The most critical issues for the industry boil down, however, to three: the absence of a grandfather clause, the definition of a battery, and the definition of a battery producer. Rather than being overly detailed, such considerations are critical to allowing a Batteries Regulation that truly enables the battery industry to continue innovating across all battery technologies.
A grandfather clause is necessary to ensure batteries with designs fitting specific applications can continue to be placed on the EU market after the Regulation is enforced. This is particularly important for mass transportation means including trains and aircraft already in service. If the batteries integrated into their design, to the millimetre, cease to be supplied, there is a risk that these modes of transportation will have to stop operating. Without certainty about the current design of batteries, it would be extremely difficult for battery manufacturers to focus on innovating battery designs to increase appliance efficiency and further cut emissions.
The definition of a battery is also of fundamental importance because it has implications on the level playing field between batteries manufactured in Europe and batteries imported into the EU. The definition of a battery should refer to finished products which are ready to use to avoid additional administrative costs for batteries, modules, and packs produced in Europe compared to ready-for-use imported batteries. The wording in the Batteries Regulation, giving battery status to a component or sub-assembly manufactured by an entity further up the battery supply chain, should be avoided because it creates confusion and severe implementation difficulties.
Finally, the definition of a battery producer assigns producer status to different players along the value chain, which comes with responsibilities on take back and recycling of batteries. The definition should therefore assign producer status to the appliance or vehicle original equipment manufacturers (OEM) who install batteries in their appliances and vehicles. Only OEMs have complete visibility over the whereabouts of the batteries embedded in their appliances and vehicles and are best placed to take batteries back at the end of their lifetime. Battery manufacturers have no means to know where appliances and vehicles containing batteries travel, and it is, therefore, impossible for them to take back spent batteries efficiently. The energies that would go into making sense of how to track spent batteries should rather go into innovation programmes.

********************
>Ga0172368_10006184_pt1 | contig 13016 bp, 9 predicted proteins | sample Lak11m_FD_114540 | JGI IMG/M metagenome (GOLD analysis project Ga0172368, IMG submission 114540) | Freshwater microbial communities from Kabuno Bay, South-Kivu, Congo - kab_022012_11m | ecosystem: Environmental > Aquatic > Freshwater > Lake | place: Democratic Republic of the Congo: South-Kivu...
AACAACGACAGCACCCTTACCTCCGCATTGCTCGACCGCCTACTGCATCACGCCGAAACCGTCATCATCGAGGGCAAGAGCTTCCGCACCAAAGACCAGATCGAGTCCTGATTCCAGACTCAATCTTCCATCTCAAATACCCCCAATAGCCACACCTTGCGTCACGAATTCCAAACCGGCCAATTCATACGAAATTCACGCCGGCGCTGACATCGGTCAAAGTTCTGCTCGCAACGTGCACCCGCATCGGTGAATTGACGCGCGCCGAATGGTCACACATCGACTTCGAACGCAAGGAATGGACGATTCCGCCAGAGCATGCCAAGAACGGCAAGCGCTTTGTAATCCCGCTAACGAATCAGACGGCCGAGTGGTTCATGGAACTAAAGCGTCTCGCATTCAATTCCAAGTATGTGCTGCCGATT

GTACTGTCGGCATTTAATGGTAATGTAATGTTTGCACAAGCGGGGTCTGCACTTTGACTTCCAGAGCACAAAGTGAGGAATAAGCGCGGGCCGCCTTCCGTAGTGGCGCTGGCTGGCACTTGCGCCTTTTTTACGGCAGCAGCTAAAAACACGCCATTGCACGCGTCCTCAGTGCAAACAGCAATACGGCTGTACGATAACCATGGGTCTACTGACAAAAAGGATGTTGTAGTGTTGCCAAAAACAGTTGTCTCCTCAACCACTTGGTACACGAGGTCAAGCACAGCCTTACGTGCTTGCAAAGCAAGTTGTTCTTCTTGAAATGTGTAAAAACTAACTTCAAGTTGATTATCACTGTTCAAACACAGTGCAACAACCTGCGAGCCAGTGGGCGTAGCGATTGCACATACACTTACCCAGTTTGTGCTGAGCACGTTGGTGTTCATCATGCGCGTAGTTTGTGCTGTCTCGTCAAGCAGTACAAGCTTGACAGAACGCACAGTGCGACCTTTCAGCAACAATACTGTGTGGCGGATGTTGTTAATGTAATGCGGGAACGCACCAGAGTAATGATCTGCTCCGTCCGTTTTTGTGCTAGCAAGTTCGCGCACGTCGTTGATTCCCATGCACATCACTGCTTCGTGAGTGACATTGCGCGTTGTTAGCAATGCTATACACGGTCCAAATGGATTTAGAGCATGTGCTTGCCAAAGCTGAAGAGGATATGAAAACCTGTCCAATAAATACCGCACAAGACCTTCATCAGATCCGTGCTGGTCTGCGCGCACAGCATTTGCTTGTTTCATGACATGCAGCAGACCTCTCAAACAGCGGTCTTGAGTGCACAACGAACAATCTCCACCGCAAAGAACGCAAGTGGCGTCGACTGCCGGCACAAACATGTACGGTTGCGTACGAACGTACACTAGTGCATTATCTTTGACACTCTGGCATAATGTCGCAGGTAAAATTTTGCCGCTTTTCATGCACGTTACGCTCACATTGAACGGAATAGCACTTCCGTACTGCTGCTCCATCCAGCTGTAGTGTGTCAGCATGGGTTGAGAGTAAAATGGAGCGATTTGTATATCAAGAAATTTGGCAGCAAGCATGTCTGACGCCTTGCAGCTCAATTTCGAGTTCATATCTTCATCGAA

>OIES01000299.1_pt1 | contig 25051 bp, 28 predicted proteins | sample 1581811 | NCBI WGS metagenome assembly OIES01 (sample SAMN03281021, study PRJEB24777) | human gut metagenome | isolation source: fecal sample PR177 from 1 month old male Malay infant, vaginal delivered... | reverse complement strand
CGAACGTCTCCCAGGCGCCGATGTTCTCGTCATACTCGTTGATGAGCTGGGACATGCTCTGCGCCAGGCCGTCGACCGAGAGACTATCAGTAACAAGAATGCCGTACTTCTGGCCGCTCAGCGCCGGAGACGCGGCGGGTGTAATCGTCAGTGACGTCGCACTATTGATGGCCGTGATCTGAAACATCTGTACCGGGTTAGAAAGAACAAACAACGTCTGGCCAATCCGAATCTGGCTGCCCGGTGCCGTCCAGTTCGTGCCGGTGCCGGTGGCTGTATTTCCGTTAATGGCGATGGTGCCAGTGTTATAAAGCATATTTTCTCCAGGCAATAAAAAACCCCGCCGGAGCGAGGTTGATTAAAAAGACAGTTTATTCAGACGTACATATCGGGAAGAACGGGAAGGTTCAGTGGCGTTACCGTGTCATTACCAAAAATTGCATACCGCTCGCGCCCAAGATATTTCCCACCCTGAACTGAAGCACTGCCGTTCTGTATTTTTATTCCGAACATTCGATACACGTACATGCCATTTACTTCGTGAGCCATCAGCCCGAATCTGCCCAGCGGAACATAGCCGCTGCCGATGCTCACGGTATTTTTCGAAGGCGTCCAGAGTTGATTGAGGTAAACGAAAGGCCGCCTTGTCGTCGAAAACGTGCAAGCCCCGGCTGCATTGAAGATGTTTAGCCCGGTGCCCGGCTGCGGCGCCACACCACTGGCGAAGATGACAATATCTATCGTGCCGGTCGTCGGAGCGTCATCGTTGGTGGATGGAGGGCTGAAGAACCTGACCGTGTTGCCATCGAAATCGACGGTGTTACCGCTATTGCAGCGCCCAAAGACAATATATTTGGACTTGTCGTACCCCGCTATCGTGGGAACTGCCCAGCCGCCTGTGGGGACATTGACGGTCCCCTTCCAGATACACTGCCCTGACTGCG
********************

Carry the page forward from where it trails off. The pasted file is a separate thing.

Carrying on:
The European Commission tabled the proposal in December 2020 and the European Parliament, the Council of the European Union, and the European Commission have been negotiating in trilogue (the informal negotiation process between the three co-legislators of the European Union) since the spring. Negotiations are proceeding slowly because of the distance between the Parliament and Council on most issues in the proposal, and the Czech Presidency of the Council—which started its mandate in June for the following six months—will have to allocate additional resources to the file if it wants to continue shepherding the proposal along. The Presidency is expected to schedule the next trilogue meetings in the autumn.
Harnessing batteries to make the EU the true climate champion
The EU Green Deal is in great peril because of geopolitical and global tensions. Europe does not have the luxury to further tie the EU industry’s hands in their efforts to reduce emissions across the economy through misdirected battery legislation. Batteries are a clear cleantech vector of the green transition and need a fit-for-purpose legislative framework to continue supporting the EU climate action ambitions. This does not only mean the European Commission should co-ordinate the legislative proposals mentioned above to provide a consistent policy agenda. It also requires the Commission to clear major stumbling blocks for technological innovation in the Batteries Regulation—which remains the most consequential legislation for the EU’s battery industry over the next 15 to 20 years.
As for many other industries, the world is watching whether Europe will leverage its thriving battery industry to continue asserting itself as the climate champion to follow. The EU battery industry has made great strides to improve sustainability along its value chain, and it now needs policies that assist in its innovation quest.
EU Affairs Director
Please note, this article will also appear in the eleventh edition of our quarterly publication